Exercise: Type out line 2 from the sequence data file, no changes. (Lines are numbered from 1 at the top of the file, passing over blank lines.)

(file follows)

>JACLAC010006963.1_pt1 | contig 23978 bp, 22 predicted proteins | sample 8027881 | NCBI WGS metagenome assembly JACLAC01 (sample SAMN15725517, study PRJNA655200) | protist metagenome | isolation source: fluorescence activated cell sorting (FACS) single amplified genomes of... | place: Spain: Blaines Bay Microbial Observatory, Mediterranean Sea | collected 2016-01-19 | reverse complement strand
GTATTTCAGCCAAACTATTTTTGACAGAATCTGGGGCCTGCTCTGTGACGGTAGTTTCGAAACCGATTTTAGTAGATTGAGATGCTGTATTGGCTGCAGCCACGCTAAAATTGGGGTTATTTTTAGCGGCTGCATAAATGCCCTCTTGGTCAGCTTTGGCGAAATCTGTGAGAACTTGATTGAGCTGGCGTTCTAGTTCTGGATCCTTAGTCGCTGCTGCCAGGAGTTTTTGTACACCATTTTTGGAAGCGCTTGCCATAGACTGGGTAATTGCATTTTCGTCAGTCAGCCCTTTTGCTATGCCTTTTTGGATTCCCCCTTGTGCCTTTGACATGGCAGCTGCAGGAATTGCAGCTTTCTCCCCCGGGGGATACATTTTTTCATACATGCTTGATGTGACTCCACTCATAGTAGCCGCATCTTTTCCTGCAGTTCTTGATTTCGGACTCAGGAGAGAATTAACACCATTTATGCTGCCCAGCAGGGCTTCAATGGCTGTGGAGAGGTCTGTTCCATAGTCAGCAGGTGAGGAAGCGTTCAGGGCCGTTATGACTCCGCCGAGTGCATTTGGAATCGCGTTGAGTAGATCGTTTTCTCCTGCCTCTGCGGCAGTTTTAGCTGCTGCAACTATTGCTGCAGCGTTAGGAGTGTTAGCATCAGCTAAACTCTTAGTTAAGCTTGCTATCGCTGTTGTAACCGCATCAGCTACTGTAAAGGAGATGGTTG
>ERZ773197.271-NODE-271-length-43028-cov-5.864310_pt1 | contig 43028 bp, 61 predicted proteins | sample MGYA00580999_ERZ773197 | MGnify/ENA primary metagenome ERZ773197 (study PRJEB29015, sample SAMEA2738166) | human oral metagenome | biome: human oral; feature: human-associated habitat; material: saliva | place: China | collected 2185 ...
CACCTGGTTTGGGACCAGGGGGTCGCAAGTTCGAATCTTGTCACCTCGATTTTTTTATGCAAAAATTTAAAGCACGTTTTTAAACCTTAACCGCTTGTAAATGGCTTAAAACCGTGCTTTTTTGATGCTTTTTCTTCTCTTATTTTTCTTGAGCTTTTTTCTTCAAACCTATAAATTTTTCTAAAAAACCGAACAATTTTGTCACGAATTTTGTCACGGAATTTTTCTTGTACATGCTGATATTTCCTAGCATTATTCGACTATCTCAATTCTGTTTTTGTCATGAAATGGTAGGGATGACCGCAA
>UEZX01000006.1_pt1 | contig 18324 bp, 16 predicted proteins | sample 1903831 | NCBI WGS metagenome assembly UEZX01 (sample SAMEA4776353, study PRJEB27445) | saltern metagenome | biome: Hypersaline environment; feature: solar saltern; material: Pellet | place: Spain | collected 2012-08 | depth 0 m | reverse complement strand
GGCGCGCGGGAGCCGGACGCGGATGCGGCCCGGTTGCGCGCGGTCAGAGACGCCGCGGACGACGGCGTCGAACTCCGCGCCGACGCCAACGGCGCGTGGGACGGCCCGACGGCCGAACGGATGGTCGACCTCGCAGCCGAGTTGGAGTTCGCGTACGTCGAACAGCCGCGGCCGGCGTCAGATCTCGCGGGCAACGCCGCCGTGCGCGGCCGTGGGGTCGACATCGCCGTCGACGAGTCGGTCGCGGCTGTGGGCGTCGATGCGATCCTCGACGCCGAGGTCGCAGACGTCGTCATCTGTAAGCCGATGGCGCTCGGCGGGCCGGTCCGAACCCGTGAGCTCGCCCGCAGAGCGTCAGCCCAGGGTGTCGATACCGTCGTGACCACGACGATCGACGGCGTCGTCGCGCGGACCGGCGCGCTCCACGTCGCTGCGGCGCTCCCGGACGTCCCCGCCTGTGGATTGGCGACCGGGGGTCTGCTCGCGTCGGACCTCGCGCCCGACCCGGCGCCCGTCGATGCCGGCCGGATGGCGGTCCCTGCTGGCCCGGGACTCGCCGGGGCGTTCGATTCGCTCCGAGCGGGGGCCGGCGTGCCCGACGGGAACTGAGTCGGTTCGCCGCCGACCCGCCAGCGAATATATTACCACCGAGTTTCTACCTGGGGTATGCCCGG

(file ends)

GTATTTCAGCCAAACTATTTTTGACAGAATCTGGGGCCTGCTCTGTGACGGTAGTTTCGAAACCGATTTTAGTAGATTGAGATGCTGTATTGGCTGCAGCCACGCTAAAATTGGGGTTATTTTTAGCGGCTGCATAAATGCCCTCTTGGTCAGCTTTGGCGAAATCTGTGAGAACTTGATTGAGCTGGCGTTCTAGTTCTGGATCCTTAGTCGCTGCTGCCAGGAGTTTTTGTACACCATTTTTGGAAGCGCTTGCCATAGACTGGGTAATTGCATTTTCGTCAGTCAGCCCTTTTGCTATGCCTTTTTGGATTCCCCCTTGTGCCTTTGACATGGCAGCTGCAGGAATTGCAGCTTTCTCCCCCGGGGGATACATTTTTTCATACATGCTTGATGTGACTCCACTCATAGTAGCCGCATCTTTTCCTGCAGTTCTTGATTTCGGACTCAGGAGAGAATTAACACCATTTATGCTGCCCAGCAGGGCTTCAATGGCTGTGGAGAGGTCTGTTCCATAGTCAGCAGGTGAGGAAGCGTTCAGGGCCGTTATGACTCCGCCGAGTGCATTTGGAATCGCGTTGAGTAGATCGTTTTCTCCTGCCTCTGCGGCAGTTTTAGCTGCTGCAACTATTGCTGCAGCGTTAGGAGTGTTAGCATCAGCTAAACTCTTAGTTAAGCTTGCTATCGCTGTTGTAACCGCATCAGCTACTGTAAAGGAGATGGTTG